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the process.

Art is created one step at a time (πŸ˜‚πŸ˜‚πŸ˜‚) & the path is seldom linear, from my experience. Still, with all the unexpected side-stepping I do, I wouldn’t have it any other way. Interest, meaning, connection, pain, chaos & all that juicy stuff is stumbled upon in this way.

Creative work cannot always be rushed. Sometimes it is important to take some time, sit back, even put your feet up on your desk πŸ˜‚πŸ˜‚πŸ˜‚. But in all seriousness, in our image-driven-social-media-capitalist world there is immense pressure to have consistent ‘content output’, to be productive & commodify our work lest it be deemed of no value. I feel that all the time. At the same time, as someone with mental illness (and as a human being, really) being in constant ‘production factory mode’ is simply not a possibility. I think to make things requires making space first, whether situationally or emotionally. And while that space is being created, things are incubating, developing covertly. Life experience is being added to the mix. And exploring those stories and life-experience things is what compels me to create anyway. Slowing down, for me, becomes a necessary and radical act.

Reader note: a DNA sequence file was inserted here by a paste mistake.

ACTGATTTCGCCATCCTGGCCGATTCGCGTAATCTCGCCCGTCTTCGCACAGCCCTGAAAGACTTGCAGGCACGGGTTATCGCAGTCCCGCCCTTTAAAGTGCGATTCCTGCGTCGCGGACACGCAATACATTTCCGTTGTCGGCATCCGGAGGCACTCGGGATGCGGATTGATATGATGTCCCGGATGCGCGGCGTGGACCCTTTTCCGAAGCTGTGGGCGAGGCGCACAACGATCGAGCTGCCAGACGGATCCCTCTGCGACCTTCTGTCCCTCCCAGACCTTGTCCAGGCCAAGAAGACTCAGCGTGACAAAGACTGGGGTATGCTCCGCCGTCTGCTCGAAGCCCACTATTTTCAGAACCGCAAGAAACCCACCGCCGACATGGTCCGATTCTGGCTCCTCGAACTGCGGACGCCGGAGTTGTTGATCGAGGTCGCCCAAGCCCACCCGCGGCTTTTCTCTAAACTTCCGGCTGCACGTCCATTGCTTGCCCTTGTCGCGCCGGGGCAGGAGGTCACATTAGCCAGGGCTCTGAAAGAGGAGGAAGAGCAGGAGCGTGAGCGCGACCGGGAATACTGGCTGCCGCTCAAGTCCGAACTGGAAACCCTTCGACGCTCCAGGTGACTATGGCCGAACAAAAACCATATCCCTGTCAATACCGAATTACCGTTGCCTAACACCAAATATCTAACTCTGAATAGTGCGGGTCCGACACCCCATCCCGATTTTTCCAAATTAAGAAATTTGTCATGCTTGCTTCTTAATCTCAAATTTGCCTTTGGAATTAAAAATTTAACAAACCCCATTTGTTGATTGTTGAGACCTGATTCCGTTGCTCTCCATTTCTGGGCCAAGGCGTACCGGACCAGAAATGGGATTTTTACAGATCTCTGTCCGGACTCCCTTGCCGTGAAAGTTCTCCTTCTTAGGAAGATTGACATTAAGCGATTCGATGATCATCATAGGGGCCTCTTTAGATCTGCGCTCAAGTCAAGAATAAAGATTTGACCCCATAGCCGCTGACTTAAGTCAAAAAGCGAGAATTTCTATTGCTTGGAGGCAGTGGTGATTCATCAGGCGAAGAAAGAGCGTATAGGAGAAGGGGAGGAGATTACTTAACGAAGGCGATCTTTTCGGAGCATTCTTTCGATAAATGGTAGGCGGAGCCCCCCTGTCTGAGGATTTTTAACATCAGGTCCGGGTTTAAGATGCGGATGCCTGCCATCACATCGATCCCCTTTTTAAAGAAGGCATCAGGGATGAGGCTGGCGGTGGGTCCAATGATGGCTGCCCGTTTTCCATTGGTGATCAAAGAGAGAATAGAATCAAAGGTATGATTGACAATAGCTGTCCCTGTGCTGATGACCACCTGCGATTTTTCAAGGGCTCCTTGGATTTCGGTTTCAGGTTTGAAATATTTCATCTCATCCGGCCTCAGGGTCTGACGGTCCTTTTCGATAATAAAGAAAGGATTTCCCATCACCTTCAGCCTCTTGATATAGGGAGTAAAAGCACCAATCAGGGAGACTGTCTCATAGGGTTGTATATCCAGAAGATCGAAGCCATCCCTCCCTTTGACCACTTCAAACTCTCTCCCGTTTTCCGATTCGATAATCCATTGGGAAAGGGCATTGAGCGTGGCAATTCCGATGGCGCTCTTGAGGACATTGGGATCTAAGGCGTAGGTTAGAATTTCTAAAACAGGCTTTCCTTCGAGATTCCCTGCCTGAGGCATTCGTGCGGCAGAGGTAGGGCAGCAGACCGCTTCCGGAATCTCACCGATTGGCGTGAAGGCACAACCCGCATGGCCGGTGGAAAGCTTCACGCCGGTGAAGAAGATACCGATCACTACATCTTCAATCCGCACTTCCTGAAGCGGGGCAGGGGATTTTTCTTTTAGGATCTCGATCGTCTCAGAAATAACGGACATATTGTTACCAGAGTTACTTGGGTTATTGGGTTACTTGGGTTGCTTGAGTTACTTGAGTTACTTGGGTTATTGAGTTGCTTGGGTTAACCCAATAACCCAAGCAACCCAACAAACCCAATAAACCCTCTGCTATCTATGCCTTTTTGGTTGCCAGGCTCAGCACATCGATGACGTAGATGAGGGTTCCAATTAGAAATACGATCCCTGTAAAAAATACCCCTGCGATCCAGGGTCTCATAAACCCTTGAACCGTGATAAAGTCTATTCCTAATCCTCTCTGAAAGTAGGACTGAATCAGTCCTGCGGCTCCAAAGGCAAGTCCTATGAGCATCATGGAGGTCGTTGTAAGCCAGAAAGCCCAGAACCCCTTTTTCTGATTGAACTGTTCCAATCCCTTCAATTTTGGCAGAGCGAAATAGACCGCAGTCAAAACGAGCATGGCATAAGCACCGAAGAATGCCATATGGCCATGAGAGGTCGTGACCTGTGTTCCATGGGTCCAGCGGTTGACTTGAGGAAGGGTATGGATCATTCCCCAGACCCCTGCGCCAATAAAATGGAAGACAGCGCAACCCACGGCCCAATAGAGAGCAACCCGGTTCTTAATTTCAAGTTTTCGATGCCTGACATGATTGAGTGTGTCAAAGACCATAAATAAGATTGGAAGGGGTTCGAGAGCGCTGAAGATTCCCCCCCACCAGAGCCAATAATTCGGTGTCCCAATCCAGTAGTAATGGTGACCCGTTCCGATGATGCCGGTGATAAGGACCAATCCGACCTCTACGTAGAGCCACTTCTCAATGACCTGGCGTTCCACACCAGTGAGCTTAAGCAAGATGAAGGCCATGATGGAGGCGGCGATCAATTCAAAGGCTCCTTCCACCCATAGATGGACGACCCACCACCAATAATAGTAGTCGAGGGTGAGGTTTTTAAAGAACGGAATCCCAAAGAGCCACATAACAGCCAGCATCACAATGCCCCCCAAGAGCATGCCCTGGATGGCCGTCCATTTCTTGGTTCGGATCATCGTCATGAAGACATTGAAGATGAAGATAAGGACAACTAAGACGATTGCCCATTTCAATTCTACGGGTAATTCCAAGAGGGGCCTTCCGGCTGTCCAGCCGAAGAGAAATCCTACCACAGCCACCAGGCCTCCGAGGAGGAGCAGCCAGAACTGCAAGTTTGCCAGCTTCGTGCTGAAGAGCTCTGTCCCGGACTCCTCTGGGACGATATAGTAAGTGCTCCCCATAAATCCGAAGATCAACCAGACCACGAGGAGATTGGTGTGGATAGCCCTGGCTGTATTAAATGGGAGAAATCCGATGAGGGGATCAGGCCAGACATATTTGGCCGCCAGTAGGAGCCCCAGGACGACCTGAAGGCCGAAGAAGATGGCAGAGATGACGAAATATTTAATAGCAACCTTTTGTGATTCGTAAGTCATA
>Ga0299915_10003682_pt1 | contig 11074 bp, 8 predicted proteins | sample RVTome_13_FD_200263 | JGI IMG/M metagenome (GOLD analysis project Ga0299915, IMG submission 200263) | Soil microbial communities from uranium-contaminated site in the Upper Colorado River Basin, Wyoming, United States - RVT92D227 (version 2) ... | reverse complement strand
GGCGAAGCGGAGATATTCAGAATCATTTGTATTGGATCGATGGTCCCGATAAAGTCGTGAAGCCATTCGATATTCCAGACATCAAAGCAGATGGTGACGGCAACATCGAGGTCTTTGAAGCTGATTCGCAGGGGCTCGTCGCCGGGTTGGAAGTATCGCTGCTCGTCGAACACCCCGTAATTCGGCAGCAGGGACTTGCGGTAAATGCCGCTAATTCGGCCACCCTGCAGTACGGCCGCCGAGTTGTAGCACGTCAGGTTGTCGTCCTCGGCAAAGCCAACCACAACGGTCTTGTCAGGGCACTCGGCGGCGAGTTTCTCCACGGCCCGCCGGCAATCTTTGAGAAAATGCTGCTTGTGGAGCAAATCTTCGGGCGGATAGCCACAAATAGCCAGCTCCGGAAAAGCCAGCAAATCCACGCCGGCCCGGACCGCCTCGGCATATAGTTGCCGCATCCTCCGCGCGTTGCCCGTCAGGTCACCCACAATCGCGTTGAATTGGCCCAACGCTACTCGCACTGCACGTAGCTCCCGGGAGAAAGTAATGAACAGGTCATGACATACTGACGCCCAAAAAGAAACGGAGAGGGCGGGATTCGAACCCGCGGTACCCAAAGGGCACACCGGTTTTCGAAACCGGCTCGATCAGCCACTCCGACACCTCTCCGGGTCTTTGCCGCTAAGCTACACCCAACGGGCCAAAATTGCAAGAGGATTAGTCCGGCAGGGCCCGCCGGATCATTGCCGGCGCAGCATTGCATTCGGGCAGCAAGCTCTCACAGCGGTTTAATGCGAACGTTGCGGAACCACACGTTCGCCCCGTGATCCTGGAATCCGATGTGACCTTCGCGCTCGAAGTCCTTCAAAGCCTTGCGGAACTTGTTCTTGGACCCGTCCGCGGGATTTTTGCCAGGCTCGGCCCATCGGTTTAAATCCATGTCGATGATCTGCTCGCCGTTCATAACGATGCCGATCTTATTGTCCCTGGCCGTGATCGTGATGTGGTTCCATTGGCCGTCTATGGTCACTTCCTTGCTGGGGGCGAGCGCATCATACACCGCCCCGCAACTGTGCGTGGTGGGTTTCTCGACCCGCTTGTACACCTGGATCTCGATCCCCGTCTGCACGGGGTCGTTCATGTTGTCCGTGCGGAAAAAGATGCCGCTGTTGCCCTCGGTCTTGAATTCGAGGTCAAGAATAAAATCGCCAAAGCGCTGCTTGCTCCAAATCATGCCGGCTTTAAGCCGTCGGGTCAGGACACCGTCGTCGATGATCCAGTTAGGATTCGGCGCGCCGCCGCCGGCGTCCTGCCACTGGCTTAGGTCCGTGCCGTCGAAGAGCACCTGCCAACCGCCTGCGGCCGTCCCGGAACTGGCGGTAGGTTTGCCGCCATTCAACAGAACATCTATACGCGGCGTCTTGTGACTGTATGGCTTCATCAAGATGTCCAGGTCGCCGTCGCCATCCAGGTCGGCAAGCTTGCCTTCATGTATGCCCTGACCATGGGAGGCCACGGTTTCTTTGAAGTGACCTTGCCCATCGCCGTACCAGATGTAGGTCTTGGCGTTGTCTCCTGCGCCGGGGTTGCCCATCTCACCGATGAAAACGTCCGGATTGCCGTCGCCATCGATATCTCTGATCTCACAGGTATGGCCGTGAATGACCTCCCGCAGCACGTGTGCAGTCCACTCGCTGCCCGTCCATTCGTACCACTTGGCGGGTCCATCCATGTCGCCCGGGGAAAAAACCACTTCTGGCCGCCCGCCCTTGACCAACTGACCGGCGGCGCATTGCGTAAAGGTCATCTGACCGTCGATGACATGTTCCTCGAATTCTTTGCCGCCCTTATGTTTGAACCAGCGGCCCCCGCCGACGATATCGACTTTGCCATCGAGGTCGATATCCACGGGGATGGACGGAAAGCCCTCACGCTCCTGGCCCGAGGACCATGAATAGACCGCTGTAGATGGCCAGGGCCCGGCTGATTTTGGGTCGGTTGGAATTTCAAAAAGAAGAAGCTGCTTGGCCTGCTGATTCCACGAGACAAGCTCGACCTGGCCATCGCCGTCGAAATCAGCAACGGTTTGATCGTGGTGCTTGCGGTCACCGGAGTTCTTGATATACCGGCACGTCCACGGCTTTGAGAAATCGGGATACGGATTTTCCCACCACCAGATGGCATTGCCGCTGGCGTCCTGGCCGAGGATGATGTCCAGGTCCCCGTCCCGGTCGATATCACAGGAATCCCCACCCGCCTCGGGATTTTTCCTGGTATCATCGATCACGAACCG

finished.

From a piece created in association with singer-songwriter Connie Kaldor with text from her song β€œCome All You Women”. This work was purchased by the Grey Nuns community hospital as part of their Psychiatry Department Art Project, and I am so moved for it to have a home there.

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